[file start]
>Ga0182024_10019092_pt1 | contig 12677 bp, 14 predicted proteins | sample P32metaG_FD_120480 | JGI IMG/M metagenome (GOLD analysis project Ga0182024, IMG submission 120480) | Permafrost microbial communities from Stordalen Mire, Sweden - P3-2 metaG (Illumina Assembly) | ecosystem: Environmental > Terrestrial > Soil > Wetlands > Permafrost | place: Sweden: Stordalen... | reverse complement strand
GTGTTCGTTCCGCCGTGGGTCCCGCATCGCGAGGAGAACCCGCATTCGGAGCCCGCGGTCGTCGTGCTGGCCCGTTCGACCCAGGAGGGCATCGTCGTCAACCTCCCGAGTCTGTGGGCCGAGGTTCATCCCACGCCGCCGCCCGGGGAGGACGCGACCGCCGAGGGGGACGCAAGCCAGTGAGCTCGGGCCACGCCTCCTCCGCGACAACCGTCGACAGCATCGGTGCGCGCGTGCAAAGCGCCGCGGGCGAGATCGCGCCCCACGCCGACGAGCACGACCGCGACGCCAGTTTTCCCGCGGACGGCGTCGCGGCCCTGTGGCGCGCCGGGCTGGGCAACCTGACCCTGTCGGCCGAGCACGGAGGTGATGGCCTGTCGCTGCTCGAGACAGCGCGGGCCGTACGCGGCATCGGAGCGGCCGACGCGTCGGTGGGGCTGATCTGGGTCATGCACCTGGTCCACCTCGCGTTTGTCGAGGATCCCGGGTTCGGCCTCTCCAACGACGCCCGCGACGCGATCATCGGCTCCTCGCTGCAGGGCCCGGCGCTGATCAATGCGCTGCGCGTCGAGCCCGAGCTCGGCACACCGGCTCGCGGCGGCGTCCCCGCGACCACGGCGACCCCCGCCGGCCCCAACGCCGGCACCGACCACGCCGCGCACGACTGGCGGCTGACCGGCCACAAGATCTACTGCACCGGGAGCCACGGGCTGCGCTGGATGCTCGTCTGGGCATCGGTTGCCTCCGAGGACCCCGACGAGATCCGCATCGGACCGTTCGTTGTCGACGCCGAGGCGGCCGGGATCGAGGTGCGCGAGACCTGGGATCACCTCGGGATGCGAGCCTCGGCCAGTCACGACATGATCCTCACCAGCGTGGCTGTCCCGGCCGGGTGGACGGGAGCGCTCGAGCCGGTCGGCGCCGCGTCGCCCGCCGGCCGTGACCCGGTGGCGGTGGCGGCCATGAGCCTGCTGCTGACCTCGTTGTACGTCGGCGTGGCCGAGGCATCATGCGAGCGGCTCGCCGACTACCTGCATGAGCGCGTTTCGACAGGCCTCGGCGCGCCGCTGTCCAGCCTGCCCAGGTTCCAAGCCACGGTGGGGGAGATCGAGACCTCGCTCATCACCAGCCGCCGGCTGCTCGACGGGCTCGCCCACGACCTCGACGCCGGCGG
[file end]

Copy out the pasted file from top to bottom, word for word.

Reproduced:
>Ga0182024_10019092_pt1 | contig 12677 bp, 14 predicted proteins | sample P32metaG_FD_120480 | JGI IMG/M metagenome (GOLD analysis project Ga0182024, IMG submission 120480) | Permafrost microbial communities from Stordalen Mire, Sweden - P3-2 metaG (Illumina Assembly) | ecosystem: Environmental > Terrestrial > Soil > Wetlands > Permafrost | place: Sweden: Stordalen... | reverse complement strand
GTGTTCGTTCCGCCGTGGGTCCCGCATCGCGAGGAGAACCCGCATTCGGAGCCCGCGGTCGTCGTGCTGGCCCGTTCGACCCAGGAGGGCATCGTCGTCAACCTCCCGAGTCTGTGGGCCGAGGTTCATCCCACGCCGCCGCCCGGGGAGGACGCGACCGCCGAGGGGGACGCAAGCCAGTGAGCTCGGGCCACGCCTCCTCCGCGACAACCGTCGACAGCATCGGTGCGCGCGTGCAAAGCGCCGCGGGCGAGATCGCGCCCCACGCCGACGAGCACGACCGCGACGCCAGTTTTCCCGCGGACGGCGTCGCGGCCCTGTGGCGCGCCGGGCTGGGCAACCTGACCCTGTCGGCCGAGCACGGAGGTGATGGCCTGTCGCTGCTCGAGACAGCGCGGGCCGTACGCGGCATCGGAGCGGCCGACGCGTCGGTGGGGCTGATCTGGGTCATGCACCTGGTCCACCTCGCGTTTGTCGAGGATCCCGGGTTCGGCCTCTCCAACGACGCCCGCGACGCGATCATCGGCTCCTCGCTGCAGGGCCCGGCGCTGATCAATGCGCTGCGCGTCGAGCCCGAGCTCGGCACACCGGCTCGCGGCGGCGTCCCCGCGACCACGGCGACCCCCGCCGGCCCCAACGCCGGCACCGACCACGCCGCGCACGACTGGCGGCTGACCGGCCACAAGATCTACTGCACCGGGAGCCACGGGCTGCGCTGGATGCTCGTCTGGGCATCGGTTGCCTCCGAGGACCCCGACGAGATCCGCATCGGACCGTTCGTTGTCGACGCCGAGGCGGCCGGGATCGAGGTGCGCGAGACCTGGGATCACCTCGGGATGCGAGCCTCGGCCAGTCACGACATGATCCTCACCAGCGTGGCTGTCCCGGCCGGGTGGACGGGAGCGCTCGAGCCGGTCGGCGCCGCGTCGCCCGCCGGCCGTGACCCGGTGGCGGTGGCGGCCATGAGCCTGCTGCTGACCTCGTTGTACGTCGGCGTGGCCGAGGCATCATGCGAGCGGCTCGCCGACTACCTGCATGAGCGCGTTTCGACAGGCCTCGGCGCGCCGCTGTCCAGCCTGCCCAGGTTCCAAGCCACGGTGGGGGAGATCGAGACCTCGCTCATCACCAGCCGCCGGCTGCTCGACGGGCTCGCCCACGACCTCGACGCCGGCGG